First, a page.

Actually, first on the order of business is getting to know my party a bit, since I’m starting the playthrough several hours into the game. Their personalities are quickly recognisable and clearly defined: Erritis is the light entertainment, just as Morte was in the last game. Matkina is a cold and slightly unnerving woman with whom Erritis seems quite taken. Callistege – well, she’s less clearly defined. Literally. She’s several different incarnations of herself at once, an experimental entity pulled together from different planes of existence. She’s quite chatty, considering.
Taking my first tentative steps along the fleshy tunnels of The Bloom, I stumble upon one of Tides of Numenera’s new systems: Effort. When you’re performing an action in-game but within the text box – something bespoke like interacting with a unique object – you might be presented with a set of nodes and asked to spend a number of them to increase your chances of succeeding in a particular task.
“These are translations of what happens in the new tabletop setting,” McComb explains. “Essentially we have difficult tasks of varying degrees. Essentially, you’re saying, ‘Okay, how important is it to me to succeed at this thing?’, and so you apply points of Effort. Depending on what tier or what level you are, [and] you can put more points into it. These are resource pools that are replenishable, but you have to rest, and when you rest, time moves on.”
Possible actions that require a certain number of effort points to guarantee success might not stick around forever, is what McComb implies. There’s a secondary system within that, too: Edge. “Edge essentially just gives you a free point or two points, or three points,” says McComb. “Free effort. You’re like, “Okay, I’m gonna spend three effort on something, but I’ve got two Edge”, so it’ll cost you one point of effort.”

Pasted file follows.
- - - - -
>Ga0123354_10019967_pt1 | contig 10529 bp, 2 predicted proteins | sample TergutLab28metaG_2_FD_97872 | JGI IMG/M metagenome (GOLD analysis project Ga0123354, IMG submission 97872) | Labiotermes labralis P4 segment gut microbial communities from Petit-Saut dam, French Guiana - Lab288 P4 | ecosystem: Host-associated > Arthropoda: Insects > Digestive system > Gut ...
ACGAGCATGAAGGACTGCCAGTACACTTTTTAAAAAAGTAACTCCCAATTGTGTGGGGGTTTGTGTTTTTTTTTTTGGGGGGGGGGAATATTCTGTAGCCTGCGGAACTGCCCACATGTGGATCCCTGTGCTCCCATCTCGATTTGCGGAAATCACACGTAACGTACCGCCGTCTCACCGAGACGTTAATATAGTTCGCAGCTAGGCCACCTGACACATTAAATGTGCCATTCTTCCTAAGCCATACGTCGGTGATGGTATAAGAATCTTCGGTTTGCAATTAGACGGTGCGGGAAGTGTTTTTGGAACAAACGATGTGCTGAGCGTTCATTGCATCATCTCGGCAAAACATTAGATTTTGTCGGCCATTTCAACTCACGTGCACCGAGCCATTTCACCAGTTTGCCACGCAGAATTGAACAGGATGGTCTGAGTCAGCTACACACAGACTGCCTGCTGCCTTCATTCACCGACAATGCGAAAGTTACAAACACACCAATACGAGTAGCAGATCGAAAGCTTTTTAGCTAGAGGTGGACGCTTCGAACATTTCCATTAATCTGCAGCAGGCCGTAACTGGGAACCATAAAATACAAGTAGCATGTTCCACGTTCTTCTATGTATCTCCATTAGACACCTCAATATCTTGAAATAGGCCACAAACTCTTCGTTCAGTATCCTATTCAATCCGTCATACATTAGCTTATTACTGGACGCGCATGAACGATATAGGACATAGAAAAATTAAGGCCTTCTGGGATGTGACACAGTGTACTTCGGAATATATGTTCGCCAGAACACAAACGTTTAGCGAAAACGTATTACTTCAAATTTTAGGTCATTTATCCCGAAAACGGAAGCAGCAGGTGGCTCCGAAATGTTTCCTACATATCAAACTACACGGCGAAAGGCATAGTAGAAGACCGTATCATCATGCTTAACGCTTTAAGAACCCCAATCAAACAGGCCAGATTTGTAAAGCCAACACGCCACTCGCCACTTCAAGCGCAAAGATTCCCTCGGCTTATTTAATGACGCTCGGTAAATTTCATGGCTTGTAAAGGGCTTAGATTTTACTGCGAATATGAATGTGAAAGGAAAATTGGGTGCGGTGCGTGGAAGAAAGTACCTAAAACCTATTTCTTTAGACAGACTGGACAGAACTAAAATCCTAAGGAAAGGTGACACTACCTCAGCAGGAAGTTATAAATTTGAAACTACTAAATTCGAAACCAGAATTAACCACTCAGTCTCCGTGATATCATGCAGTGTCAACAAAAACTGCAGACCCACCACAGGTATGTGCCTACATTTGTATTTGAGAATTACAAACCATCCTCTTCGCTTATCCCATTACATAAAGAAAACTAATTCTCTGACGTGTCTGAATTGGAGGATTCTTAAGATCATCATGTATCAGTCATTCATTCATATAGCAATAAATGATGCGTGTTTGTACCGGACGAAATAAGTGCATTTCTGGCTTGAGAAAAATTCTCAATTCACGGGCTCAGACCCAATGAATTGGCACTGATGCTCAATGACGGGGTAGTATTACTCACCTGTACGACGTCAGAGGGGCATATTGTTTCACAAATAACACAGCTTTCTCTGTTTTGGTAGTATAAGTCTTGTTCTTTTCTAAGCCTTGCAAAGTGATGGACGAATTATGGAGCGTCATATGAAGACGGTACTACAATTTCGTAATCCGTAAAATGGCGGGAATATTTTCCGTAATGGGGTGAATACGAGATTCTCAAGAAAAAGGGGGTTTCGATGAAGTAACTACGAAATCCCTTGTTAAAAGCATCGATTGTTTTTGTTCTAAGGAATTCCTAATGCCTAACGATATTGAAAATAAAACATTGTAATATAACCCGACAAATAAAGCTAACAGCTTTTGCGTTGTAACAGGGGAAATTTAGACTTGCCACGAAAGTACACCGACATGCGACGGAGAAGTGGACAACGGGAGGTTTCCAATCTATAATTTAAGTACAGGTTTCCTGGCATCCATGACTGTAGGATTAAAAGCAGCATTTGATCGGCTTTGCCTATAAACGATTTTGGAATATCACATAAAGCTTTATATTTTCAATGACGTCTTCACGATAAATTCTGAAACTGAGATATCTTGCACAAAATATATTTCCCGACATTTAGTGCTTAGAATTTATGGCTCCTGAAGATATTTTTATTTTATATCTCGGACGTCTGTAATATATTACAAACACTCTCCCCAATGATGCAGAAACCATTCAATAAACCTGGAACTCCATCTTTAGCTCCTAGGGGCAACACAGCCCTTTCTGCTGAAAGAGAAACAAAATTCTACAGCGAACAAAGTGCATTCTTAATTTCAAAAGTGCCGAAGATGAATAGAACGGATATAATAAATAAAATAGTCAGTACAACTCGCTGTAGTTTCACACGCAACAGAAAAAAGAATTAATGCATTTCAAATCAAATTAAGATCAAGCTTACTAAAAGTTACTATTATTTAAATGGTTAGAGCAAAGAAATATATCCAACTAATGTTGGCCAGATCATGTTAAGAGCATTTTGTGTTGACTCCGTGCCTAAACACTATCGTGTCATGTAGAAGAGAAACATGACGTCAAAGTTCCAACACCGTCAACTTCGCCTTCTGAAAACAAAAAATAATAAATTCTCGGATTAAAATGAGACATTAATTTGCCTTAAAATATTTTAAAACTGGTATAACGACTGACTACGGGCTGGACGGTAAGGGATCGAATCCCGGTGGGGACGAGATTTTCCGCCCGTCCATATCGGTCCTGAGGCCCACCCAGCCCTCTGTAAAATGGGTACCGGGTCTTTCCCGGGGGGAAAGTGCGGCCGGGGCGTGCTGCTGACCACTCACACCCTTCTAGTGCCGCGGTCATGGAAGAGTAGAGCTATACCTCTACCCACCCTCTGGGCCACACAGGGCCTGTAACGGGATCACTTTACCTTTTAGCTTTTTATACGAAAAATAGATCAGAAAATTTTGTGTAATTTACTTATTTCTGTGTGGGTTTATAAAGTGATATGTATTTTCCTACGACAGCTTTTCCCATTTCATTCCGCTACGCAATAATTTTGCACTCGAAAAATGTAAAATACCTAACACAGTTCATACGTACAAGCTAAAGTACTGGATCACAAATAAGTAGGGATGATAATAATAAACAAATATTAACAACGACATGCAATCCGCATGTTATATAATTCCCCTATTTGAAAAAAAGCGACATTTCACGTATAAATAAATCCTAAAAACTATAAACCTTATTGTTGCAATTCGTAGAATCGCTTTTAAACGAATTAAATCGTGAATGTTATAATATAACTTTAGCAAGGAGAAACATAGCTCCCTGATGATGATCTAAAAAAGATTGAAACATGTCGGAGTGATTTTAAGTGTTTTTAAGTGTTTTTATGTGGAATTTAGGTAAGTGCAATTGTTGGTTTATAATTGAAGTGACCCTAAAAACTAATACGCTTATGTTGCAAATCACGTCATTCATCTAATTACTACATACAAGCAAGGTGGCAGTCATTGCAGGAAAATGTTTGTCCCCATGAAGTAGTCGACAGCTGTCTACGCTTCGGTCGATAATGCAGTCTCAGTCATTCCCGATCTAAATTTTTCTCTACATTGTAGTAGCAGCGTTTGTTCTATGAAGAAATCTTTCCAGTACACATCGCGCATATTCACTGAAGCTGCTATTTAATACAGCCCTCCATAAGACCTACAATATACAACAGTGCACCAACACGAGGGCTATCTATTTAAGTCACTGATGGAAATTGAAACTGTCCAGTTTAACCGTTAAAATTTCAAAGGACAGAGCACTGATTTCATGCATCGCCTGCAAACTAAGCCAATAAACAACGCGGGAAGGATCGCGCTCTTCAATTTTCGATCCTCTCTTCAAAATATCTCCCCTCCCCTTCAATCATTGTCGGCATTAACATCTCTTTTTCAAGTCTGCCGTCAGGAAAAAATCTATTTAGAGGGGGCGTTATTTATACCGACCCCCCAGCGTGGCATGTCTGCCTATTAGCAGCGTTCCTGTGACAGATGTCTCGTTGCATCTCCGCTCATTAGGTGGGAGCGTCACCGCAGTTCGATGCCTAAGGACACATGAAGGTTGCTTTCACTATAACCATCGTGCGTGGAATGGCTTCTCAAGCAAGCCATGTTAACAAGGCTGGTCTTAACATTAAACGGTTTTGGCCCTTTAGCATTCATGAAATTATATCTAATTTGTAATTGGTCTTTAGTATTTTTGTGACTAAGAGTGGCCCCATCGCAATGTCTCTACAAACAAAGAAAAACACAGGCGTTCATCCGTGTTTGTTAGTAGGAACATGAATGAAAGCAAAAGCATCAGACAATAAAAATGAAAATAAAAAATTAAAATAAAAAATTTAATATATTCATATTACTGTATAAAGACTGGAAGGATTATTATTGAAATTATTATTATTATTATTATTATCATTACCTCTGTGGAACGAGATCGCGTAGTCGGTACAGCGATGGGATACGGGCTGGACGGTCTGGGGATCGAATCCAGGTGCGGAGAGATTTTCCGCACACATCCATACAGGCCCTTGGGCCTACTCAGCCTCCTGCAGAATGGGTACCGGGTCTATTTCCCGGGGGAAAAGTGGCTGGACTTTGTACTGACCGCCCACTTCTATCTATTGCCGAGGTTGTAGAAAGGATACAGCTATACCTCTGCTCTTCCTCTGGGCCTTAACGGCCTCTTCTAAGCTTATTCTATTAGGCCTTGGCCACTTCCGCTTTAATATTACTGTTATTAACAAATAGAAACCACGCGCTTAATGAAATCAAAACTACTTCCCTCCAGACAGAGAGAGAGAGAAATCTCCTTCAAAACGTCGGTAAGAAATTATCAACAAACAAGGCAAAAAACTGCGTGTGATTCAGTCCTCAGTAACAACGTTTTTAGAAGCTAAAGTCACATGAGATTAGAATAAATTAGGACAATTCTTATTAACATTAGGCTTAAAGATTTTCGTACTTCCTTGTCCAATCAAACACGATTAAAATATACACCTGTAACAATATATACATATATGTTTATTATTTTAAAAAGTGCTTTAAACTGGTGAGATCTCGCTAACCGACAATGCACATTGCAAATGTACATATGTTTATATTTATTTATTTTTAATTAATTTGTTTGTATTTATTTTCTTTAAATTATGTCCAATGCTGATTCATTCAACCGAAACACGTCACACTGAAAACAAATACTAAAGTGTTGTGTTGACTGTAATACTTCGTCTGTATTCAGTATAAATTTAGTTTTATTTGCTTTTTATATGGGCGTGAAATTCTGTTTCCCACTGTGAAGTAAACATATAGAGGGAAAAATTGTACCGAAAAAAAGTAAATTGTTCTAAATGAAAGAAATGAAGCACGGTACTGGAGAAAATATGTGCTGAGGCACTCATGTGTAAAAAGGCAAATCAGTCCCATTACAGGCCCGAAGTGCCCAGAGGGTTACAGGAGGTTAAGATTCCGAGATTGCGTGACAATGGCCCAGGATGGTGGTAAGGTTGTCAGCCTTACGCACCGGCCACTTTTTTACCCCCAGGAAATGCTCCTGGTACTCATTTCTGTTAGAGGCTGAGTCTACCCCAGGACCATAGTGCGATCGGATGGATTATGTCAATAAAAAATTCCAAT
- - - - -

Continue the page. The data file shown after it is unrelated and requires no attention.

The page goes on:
Like so much of Tides of Numenera, it’s designed to slow the pace of gameplay down to a more thoughtful, calculated cadence. Pillars of Eternity offered something similar in its descriptive prose, in which you could choose to use certain inventory items or perform actions based on character stats, but this is a more dynamic system.
In my case, I choose to guarantee success while reaching into a mysterious statue to grab an object which feels like it doesn’t belong there. After doing so, my Last Castoff is sent swimming through the fragmented memories of others, trying to sort through their pain and anguish and make sense of it. Again, this is a very Torment principle: dealing with the metaphysical through extended interactive prose passages for tangible rewards in narrative and character progression.